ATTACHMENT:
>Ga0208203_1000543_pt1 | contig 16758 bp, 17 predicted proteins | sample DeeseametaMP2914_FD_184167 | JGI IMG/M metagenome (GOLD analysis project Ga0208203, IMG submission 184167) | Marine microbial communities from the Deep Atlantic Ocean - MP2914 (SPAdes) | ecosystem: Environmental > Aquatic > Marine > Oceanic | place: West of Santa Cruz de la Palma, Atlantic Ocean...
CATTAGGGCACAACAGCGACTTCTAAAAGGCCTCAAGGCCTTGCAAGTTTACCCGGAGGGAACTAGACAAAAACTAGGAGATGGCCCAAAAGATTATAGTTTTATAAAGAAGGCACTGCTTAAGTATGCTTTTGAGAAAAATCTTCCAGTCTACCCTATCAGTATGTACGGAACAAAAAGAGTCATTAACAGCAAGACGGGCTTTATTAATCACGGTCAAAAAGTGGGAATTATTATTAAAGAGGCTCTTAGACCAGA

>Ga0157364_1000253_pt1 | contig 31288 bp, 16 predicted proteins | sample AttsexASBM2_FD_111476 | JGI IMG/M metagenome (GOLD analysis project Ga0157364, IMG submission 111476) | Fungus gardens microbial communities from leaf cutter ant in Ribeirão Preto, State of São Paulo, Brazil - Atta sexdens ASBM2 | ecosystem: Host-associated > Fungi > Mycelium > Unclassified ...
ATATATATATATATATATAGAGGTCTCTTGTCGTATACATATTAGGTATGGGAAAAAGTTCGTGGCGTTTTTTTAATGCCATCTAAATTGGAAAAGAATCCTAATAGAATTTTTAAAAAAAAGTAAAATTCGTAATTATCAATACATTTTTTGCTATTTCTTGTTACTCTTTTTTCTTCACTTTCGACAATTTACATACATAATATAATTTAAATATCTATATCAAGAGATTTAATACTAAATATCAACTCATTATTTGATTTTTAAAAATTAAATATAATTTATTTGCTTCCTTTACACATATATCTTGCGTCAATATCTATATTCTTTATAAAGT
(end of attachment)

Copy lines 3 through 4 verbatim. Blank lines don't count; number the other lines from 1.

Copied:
>Ga0157364_1000253_pt1 | contig 31288 bp, 16 predicted proteins | sample AttsexASBM2_FD_111476 | JGI IMG/M metagenome (GOLD analysis project Ga0157364, IMG submission 111476) | Fungus gardens microbial communities from leaf cutter ant in Ribeirão Preto, State of São Paulo, Brazil - Atta sexdens ASBM2 | ecosystem: Host-associated > Fungi > Mycelium > Unclassified ...
ATATATATATATATATATAGAGGTCTCTTGTCGTATACATATTAGGTATGGGAAAAAGTTCGTGGCGTTTTTTTAATGCCATCTAAATTGGAAAAGAATCCTAATAGAATTTTTAAAAAAAAGTAAAATTCGTAATTATCAATACATTTTTTGCTATTTCTTGTTACTCTTTTTTCTTCACTTTCGACAATTTACATACATAATATAATTTAAATATCTATATCAAGAGATTTAATACTAAATATCAACTCATTATTTGATTTTTAAAAATTAAATATAATTTATTTGCTTCCTTTACACATATATCTTGCGTCAATATCTATATTCTTTATAAAGT